Nuts and Berries for Heart Health
First Online: 07 September 2010 DOI:
10.1007/s11883-010-0132-5 Cite this article as: Ros, E., Tapsell, L.C. & Sabaté, J. Curr Atheroscler Rep (2010) 12: 397. doi:10.1007/s11883-010-0132-5 Abstract
Nuts are nutrient-dense foods with complex matrices rich in unsaturated fatty acids and other bioactive compounds, such as L-arginine, fiber, minerals, tocopherols, phytosterols, and polyphenols. By virtue of their unique composition, nuts are likely to beneficially impact heart health. Epidemiologic studies have associated nut consumption with a reduced incidence of coronary heart disease in both genders and diabetes in women. Limited evidence also suggests beneficial effects on hypertension and inflammation. Interventional studies consistently show that nut intake has a cholesterol-lowering effect and there is emerging evidence of beneficial effects on oxidative stress, inflammation, and vascular reactivity. Blood pressure, visceral adiposity, and glycemic control also appear to be positively influenced by frequent nut consumption without evidence of undue weight gain. Berries are another plant food rich in bioactive phytochemicals, particularly flavonoids, for which there is increasing evidence of benefits on cardiometabolic risk that are linked to their potent antioxidant power.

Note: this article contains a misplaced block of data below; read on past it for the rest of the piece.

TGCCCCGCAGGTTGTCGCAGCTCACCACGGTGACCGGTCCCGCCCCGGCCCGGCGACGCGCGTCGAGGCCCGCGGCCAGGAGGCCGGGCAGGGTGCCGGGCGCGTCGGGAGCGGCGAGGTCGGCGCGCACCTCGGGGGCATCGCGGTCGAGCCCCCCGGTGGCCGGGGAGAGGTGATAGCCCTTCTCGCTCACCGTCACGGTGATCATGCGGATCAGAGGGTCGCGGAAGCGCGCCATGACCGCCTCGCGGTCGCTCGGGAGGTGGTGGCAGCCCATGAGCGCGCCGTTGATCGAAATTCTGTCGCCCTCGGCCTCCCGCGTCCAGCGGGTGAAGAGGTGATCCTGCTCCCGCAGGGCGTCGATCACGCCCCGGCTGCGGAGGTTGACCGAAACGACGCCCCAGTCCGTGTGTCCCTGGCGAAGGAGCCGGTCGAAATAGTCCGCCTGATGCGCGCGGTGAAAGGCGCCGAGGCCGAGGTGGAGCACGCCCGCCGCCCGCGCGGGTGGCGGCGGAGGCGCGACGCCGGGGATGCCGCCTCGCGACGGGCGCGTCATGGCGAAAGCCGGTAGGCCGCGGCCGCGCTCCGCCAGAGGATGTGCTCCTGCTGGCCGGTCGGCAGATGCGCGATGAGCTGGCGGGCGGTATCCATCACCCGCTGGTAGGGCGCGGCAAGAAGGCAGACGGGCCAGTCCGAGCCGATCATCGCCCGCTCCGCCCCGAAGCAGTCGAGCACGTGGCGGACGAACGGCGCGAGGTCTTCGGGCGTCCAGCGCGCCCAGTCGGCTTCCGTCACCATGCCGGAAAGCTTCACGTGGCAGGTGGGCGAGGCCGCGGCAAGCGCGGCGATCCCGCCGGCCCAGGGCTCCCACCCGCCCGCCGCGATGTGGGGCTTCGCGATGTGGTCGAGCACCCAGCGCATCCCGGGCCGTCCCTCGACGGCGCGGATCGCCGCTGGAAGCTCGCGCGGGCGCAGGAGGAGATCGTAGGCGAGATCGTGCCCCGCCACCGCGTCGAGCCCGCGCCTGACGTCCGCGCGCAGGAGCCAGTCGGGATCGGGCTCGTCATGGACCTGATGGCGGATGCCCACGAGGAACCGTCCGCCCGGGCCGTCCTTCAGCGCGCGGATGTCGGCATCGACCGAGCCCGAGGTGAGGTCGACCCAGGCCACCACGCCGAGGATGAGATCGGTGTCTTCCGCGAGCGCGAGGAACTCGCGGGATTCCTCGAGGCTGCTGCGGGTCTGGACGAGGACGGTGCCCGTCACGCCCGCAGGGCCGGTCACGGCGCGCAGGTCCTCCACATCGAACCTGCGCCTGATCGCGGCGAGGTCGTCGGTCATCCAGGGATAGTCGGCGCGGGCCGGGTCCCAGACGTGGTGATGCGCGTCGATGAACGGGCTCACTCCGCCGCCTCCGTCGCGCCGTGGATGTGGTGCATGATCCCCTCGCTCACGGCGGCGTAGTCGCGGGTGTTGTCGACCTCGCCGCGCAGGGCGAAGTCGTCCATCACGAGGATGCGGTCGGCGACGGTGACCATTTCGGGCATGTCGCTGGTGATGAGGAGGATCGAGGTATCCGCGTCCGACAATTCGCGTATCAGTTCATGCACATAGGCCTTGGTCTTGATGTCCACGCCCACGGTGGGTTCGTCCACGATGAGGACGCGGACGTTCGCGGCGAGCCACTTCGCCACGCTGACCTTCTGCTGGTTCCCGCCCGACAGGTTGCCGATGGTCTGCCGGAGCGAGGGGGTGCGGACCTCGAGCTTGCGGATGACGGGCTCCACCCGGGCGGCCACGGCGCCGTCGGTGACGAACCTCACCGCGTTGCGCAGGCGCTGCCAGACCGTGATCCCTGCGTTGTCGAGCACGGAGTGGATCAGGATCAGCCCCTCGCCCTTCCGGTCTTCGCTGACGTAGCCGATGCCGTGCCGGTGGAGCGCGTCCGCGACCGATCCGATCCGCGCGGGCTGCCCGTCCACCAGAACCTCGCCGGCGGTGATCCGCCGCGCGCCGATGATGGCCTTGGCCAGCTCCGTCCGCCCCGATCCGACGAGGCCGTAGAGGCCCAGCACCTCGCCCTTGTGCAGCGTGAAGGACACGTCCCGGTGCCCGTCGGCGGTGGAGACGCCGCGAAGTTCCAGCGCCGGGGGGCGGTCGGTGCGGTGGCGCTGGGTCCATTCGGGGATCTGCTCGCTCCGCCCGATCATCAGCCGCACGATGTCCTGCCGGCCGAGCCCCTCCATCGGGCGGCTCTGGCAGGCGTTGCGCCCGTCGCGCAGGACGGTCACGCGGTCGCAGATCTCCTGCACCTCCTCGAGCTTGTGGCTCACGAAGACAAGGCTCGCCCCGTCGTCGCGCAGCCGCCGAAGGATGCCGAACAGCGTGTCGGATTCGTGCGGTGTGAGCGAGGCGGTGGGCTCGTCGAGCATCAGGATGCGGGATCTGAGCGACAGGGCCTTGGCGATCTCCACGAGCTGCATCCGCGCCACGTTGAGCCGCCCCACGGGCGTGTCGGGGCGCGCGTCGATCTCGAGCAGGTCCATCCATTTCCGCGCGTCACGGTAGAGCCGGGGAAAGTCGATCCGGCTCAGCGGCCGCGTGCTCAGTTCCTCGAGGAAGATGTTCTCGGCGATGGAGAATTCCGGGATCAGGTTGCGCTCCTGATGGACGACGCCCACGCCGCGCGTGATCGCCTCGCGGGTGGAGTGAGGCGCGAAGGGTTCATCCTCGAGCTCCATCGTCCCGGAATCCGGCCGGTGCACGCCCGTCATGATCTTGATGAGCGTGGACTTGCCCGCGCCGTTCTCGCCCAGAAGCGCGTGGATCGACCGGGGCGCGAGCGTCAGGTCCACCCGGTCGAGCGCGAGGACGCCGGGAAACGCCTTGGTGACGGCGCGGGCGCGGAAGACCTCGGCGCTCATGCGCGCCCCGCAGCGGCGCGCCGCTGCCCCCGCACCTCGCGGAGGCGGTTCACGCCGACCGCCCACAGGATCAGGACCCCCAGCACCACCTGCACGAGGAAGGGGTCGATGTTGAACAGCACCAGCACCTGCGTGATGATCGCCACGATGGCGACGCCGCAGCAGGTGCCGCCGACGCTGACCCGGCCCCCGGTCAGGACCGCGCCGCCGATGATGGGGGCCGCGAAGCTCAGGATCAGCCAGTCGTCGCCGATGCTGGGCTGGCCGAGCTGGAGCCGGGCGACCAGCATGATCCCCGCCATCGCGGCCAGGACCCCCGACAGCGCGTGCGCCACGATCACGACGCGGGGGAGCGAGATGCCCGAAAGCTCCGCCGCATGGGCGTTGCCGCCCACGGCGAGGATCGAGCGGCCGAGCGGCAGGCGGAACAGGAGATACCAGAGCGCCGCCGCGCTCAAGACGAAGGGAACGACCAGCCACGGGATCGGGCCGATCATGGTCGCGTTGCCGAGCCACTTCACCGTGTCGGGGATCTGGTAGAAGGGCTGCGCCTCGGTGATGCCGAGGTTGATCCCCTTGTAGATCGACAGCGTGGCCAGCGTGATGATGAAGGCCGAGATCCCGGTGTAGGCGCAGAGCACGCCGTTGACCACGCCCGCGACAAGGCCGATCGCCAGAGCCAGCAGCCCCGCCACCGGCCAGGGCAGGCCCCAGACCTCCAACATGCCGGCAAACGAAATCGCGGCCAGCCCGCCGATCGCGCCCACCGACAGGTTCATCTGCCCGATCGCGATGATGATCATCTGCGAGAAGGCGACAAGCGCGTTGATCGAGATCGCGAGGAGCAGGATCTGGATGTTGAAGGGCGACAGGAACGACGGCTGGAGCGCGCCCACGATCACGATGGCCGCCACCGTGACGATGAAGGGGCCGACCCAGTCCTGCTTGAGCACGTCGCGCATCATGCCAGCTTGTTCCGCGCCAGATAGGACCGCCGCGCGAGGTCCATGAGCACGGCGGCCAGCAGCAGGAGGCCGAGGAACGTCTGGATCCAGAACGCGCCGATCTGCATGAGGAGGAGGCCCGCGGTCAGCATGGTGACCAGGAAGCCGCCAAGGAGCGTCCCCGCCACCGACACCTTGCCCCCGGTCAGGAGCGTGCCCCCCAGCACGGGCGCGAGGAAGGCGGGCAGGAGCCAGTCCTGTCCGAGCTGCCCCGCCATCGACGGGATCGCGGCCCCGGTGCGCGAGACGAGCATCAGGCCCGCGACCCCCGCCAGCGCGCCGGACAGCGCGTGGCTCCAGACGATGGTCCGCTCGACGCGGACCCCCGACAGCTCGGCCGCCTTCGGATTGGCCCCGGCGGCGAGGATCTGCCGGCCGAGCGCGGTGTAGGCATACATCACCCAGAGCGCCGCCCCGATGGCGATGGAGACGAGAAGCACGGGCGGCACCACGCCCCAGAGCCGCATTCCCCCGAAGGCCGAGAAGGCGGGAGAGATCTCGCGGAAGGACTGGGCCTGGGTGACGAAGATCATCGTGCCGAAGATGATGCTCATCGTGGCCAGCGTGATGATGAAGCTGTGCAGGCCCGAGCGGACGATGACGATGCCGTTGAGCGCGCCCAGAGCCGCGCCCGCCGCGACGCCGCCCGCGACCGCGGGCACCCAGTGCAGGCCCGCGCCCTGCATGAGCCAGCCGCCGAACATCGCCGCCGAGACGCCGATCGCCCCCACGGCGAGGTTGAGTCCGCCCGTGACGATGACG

Keywords Tree nuts Peanuts Berries Fatty acids Phytochemicals Antioxidants Flavonoids Healthy diets Epidemiologic studies Clinical trials Coronary heart disease Stroke Obesity Metabolic syndrome Visceral adiposity Type 2 diabetes Weight gain Hypertension Blood cholesterol Triglycerides Glycemic control Insulin Oxidation Inflammation Flow-mediated dilatation References Papers of particular interest, published recently, have been highlighted as: • Of importance •• Of major importance
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